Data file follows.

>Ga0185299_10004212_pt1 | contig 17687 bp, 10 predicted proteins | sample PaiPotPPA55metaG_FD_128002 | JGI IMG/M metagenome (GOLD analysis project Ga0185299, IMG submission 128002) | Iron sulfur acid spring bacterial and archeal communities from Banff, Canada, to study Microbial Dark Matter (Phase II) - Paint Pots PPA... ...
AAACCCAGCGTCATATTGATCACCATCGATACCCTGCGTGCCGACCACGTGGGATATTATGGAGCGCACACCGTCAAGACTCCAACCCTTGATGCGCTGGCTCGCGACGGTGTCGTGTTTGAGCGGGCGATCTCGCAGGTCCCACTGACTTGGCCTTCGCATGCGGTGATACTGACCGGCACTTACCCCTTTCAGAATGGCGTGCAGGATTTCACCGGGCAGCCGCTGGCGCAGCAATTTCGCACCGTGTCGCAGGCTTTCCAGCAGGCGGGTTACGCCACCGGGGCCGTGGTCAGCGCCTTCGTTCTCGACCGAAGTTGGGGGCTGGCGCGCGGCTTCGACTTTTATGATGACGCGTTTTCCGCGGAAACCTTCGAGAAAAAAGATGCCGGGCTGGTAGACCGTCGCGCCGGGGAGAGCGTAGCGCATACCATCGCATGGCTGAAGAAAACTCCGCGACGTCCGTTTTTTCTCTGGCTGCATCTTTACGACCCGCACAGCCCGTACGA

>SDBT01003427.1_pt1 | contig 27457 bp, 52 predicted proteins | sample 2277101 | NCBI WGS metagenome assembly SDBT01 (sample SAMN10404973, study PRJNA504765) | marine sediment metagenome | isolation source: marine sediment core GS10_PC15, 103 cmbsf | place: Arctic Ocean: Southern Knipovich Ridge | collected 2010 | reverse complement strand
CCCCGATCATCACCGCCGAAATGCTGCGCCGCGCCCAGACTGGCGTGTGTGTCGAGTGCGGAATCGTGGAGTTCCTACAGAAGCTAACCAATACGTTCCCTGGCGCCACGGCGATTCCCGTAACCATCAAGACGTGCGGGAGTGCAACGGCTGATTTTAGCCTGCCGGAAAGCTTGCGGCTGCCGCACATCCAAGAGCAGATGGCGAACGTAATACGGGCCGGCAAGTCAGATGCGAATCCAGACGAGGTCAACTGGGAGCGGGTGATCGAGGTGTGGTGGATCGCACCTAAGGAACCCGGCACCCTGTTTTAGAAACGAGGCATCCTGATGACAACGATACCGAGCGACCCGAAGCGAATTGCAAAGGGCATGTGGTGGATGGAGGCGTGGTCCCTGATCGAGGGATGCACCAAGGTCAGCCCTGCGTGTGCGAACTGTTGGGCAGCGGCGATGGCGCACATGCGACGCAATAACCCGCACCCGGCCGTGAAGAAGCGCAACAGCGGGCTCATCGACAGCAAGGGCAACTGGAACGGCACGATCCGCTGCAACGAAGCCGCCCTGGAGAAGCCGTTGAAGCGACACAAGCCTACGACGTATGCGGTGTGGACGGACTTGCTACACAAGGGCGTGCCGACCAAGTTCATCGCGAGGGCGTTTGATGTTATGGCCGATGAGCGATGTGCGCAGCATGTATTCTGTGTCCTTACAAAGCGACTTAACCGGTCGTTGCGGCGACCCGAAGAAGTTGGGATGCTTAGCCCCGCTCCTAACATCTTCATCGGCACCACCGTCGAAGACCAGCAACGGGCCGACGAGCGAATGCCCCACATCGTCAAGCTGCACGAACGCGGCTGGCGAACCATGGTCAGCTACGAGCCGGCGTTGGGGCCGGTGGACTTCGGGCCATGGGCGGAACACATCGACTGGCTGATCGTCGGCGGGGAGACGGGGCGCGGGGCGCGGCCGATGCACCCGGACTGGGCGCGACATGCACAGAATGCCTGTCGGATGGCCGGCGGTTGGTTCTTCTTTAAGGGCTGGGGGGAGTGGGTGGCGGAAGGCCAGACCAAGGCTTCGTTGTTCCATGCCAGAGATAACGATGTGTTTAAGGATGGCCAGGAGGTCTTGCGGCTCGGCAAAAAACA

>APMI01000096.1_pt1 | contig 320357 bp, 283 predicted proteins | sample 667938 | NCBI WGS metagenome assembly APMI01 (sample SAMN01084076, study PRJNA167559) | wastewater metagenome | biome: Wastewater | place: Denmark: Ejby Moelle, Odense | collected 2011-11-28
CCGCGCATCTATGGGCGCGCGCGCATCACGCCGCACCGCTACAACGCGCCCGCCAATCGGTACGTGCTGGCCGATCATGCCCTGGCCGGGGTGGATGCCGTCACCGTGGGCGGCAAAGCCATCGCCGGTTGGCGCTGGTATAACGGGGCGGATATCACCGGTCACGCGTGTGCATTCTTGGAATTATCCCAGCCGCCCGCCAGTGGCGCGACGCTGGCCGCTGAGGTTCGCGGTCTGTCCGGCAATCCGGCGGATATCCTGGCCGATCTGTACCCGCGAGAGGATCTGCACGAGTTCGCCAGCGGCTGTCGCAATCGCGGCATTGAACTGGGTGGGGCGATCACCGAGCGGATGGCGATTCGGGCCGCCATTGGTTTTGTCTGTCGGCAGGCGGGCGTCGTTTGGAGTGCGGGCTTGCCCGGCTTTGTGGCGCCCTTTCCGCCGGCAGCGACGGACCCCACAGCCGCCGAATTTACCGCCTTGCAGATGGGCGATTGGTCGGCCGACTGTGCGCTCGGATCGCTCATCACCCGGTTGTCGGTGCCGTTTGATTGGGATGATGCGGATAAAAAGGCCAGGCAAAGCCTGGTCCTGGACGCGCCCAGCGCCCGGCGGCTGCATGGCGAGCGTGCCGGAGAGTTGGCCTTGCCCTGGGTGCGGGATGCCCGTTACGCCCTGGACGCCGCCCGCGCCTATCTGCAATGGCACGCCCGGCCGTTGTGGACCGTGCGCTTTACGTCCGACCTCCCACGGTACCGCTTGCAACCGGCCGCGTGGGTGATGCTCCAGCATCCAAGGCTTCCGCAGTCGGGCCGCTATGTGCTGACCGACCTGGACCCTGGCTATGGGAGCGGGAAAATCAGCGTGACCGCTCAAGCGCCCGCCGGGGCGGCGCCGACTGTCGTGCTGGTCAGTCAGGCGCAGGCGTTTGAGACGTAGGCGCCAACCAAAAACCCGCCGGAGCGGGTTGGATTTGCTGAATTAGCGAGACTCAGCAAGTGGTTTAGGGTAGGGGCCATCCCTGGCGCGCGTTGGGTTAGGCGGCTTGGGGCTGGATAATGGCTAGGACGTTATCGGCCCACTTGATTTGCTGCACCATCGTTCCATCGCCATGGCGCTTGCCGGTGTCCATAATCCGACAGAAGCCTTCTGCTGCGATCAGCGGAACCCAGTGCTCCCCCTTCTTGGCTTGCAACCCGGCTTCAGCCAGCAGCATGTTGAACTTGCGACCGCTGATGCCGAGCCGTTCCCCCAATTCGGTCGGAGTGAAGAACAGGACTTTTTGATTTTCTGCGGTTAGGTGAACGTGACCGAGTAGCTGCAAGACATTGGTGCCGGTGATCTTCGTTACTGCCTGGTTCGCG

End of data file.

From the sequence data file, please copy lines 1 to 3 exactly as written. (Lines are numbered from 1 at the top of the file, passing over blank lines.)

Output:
>Ga0185299_10004212_pt1 | contig 17687 bp, 10 predicted proteins | sample PaiPotPPA55metaG_FD_128002 | JGI IMG/M metagenome (GOLD analysis project Ga0185299, IMG submission 128002) | Iron sulfur acid spring bacterial and archeal communities from Banff, Canada, to study Microbial Dark Matter (Phase II) - Paint Pots PPA... ...
AAACCCAGCGTCATATTGATCACCATCGATACCCTGCGTGCCGACCACGTGGGATATTATGGAGCGCACACCGTCAAGACTCCAACCCTTGATGCGCTGGCTCGCGACGGTGTCGTGTTTGAGCGGGCGATCTCGCAGGTCCCACTGACTTGGCCTTCGCATGCGGTGATACTGACCGGCACTTACCCCTTTCAGAATGGCGTGCAGGATTTCACCGGGCAGCCGCTGGCGCAGCAATTTCGCACCGTGTCGCAGGCTTTCCAGCAGGCGGGTTACGCCACCGGGGCCGTGGTCAGCGCCTTCGTTCTCGACCGAAGTTGGGGGCTGGCGCGCGGCTTCGACTTTTATGATGACGCGTTTTCCGCGGAAACCTTCGAGAAAAAAGATGCCGGGCTGGTAGACCGTCGCGCCGGGGAGAGCGTAGCGCATACCATCGCATGGCTGAAGAAAACTCCGCGACGTCCGTTTTTTCTCTGGCTGCATCTTTACGACCCGCACAGCCCGTACGA

>SDBT01003427.1_pt1 | contig 27457 bp, 52 predicted proteins | sample 2277101 | NCBI WGS metagenome assembly SDBT01 (sample SAMN10404973, study PRJNA504765) | marine sediment metagenome | isolation source: marine sediment core GS10_PC15, 103 cmbsf | place: Arctic Ocean: Southern Knipovich Ridge | collected 2010 | reverse complement strand